Energy experts like to arm themselves with factual curiosities—little tidbits designed to make the general population think more about energy production and their own consumption.
Recently, I read such a fact in a promotional document published by Vattenfall. According to the Swedish power company, “every day more solar energy reaches the earth than 5.9 billion people could consume in 27 years.”
What an incredible assertion. Given that most of the world’s current production of energy relies heavily on coal and other fossil fuels (the relics of sunshine past), we are clearly not very efficient at converting the vast potential of what is presented to us each day at sunrise.
It’s not for a lack of good intentions. Vattenfall, for example, is wholly owned by the Swedish government and arguably one of the most progressive and diverse utilities in the world. Although the company has invested in new technologies like offshore wind energy, more than half of its generation mix still comes from fossil fuels. As of 2010, its portfolio included coal (44 percent), nuclear (25 percent), hydro (21 percent), natural gas (8 percent), wind (1 percent), and biomass (1 percent). While the company clearly embraces the future, its carbon footprint reflects the real struggle global energy producers face when legitimately trying to employ new technologies or convert new sources of energy.
Risky routes to change
Changing the way we generate and distribute energy is not easy. It requires long-term planning, efficient financing, and careful management of existing assets—many of which still have a lot of useful life left in them. Some countries, like Spain and Germany, have taken bold steps to accelerate change, but the Spanish stumbled when the financial burden of their actions put too much pressure on the country’s balance sheet. As a result, private investors learned a harsh lesson on the realities of political risk.
Spain’s experience was unfortunate. While the country’s leaders should be applauded for creating the ideal environment to accelerate private investment and promote the development of cleaner renewable sources of energy, they must also accept responsibility for letting the situation escalate beyond their control. Governments are consistently walking a tightrope of affordability while trying to incentivize meaningful change. If they do not get the balance right, there is a very real risk that the whole policy might collapse with painful consequences.
This is why, despite the nearly universal public desire to generate and distribute cleaner, more efficient energy, it may seem at times like the world is standing still. Power stations operate for decades—a half-century, even—and the coal-fired plants being built today will still be part of the energy mix in 2050 and possibly even 2075.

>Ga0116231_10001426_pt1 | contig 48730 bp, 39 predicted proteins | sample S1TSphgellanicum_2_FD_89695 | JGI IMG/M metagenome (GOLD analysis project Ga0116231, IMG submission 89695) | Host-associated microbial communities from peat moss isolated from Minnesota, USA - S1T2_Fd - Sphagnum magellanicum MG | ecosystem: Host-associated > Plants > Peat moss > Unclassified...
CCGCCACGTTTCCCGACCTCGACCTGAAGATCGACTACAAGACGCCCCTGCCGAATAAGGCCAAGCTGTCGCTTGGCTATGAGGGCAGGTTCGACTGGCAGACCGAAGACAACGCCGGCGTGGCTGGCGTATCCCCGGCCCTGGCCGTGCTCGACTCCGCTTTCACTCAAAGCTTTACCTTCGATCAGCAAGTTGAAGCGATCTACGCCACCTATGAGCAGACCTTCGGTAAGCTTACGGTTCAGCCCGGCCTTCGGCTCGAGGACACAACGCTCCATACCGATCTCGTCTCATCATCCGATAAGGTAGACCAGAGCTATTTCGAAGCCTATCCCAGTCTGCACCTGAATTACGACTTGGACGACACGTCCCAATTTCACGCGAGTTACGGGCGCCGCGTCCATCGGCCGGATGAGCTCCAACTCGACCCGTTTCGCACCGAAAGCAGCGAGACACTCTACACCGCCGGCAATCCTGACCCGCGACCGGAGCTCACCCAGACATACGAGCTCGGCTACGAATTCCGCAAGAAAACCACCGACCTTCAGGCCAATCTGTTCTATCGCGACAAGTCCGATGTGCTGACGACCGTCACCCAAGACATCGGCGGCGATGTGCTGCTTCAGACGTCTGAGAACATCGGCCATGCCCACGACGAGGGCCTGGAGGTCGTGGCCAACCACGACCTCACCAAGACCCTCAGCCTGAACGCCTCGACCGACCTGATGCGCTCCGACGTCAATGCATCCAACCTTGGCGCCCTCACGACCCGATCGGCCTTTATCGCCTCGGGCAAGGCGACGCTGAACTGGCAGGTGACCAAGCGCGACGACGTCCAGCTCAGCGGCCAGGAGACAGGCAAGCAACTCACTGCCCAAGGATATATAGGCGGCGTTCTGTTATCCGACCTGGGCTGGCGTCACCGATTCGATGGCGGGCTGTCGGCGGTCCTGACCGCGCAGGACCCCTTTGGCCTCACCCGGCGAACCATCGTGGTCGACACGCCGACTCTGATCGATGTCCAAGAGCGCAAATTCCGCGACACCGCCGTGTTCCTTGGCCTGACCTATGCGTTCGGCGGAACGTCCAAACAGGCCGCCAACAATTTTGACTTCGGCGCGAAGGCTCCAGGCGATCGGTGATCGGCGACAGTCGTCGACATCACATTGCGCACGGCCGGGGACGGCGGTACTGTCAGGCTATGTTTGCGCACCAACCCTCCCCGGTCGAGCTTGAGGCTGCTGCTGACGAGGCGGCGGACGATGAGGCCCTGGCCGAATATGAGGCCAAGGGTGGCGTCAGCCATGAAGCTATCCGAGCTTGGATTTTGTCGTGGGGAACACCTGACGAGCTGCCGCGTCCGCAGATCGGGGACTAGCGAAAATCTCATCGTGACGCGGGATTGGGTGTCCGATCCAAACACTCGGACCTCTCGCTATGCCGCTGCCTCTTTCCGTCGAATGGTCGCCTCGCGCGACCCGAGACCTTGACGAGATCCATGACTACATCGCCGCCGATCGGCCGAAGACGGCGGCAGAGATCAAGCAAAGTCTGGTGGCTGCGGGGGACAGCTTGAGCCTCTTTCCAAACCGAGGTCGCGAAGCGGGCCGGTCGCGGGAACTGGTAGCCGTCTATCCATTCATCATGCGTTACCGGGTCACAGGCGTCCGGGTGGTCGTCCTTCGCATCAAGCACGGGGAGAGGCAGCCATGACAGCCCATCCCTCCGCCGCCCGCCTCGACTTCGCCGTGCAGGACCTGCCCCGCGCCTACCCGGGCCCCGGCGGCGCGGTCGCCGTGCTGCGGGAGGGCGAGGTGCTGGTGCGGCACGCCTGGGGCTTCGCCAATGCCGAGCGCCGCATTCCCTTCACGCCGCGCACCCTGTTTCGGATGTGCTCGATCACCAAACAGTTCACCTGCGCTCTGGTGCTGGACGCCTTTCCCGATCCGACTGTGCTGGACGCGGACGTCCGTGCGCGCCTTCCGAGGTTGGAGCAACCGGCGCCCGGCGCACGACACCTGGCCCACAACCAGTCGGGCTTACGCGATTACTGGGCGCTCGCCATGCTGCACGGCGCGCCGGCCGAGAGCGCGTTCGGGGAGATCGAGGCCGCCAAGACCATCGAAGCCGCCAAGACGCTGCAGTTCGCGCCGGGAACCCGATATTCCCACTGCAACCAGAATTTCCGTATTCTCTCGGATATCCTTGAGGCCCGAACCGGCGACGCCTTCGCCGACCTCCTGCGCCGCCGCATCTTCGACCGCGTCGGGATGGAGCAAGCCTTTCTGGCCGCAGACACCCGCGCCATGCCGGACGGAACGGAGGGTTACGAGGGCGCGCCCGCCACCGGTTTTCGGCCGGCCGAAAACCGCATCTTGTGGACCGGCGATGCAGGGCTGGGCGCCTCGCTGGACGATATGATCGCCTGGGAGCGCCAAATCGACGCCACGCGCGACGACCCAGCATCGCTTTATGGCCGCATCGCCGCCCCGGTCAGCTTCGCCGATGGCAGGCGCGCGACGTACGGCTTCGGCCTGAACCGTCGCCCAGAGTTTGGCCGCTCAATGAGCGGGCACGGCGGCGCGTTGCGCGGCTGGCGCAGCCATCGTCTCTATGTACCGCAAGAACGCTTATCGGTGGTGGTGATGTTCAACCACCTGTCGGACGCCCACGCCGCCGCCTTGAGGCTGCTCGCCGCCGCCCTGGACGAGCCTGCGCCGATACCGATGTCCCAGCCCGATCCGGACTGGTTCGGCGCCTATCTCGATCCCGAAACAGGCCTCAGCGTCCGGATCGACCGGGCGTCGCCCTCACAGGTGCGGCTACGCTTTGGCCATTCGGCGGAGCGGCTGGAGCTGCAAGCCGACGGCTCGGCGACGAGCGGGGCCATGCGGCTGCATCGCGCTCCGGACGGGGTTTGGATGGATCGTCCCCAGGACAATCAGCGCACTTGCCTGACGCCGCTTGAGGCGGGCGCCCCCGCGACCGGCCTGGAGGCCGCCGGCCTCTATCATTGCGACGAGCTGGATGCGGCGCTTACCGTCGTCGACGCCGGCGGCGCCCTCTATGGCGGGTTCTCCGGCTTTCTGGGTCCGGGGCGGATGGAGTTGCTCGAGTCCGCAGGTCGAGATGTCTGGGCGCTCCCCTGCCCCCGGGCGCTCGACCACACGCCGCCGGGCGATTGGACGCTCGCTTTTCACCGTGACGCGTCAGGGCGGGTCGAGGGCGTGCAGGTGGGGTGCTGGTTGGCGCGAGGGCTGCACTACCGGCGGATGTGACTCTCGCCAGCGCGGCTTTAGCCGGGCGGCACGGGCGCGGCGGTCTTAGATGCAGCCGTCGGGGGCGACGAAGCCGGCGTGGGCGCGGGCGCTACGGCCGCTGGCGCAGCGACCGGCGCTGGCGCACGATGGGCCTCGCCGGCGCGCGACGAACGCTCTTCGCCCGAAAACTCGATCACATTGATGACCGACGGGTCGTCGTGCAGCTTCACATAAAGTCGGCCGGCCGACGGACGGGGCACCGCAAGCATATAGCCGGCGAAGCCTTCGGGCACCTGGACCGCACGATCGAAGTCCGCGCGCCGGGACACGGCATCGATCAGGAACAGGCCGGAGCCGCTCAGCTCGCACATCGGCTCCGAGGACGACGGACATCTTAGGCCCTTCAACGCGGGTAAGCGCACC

A role for coal
Coal is still a popular choice for new power capacity. The need is great, the resource is plentiful, it’s cheap to operate, and it generates an awful lot of capacity in a relatively small space. Until we value air on par with land, the carbon footprint of an energy project won’t matter as much as the physical one.
That is not to say that the world of energy isn’t changing, but exactly how much or how fast is open to debate. Generation and distribution are still largely the domain of big utilities like Vattenfall. The business model remains fairly straightforward: generate large lumps of electricity (slightly more than demanded) and distribute it to consumers at the lowest possible cost. While renewable energy, smart grids, and efficiency technologies are clearly driven by climate change awareness, the reality is that people mostly want reliability at a low cost.
Our expectation—particularly in the developed world—is that energy is automatic. Flip a switch and the lights come on. We typically give it about as much thought as we would the sun rising each morning. You would only notice if it wasn’t there (or if it failed to cut through the smog). This is why energy experts peddle their incredible facts. They want to grab our attention. Warm, fuzzy marketing may be a less effective approach than, say, a 7 percent rate hike, but it does offer consumers a less jarring and more fascinating window into a world they often take for granted.
Yet not everyone gets this essential level of service. For some, the annoyance of poor power infrastructure struggling to cope with rapidly growing demand is an unfortunate fact of life. The exhaust from millions of resulting backup generators is far worse, in my opinion, than the smoke billowing out of massive chimneys at a coal-fired power station. I’m dumbfounded by how much petrol is wasted, and carbon emitted as the result of poor power infrastructure. A recent blog written by Todd Moss at the Center for Global Development states that while a coal power plant might produce around 1,000 grams of CO2/kilowatt hour, an individually-owned 5 kilowatt diesel generator emits twice as much.
There has to be a better way to serve our energy needs and tap the incredible abundance of what Vattenfall says we ignore every day. The global demand for power will never cease. In order to keep the lights on (and our digital devices charged), governments and the private sector must work together to provide sensible economic and environmentally-friendly solutions. We have both already, but rarely in a single form.
This must be our ambition, and the path to succeed is as clear as the light of day. Of the many diverse sources of energy already available, only nuclear, tidal, and geothermal do not originate from our sun. We just need to get better at bottling sunshine.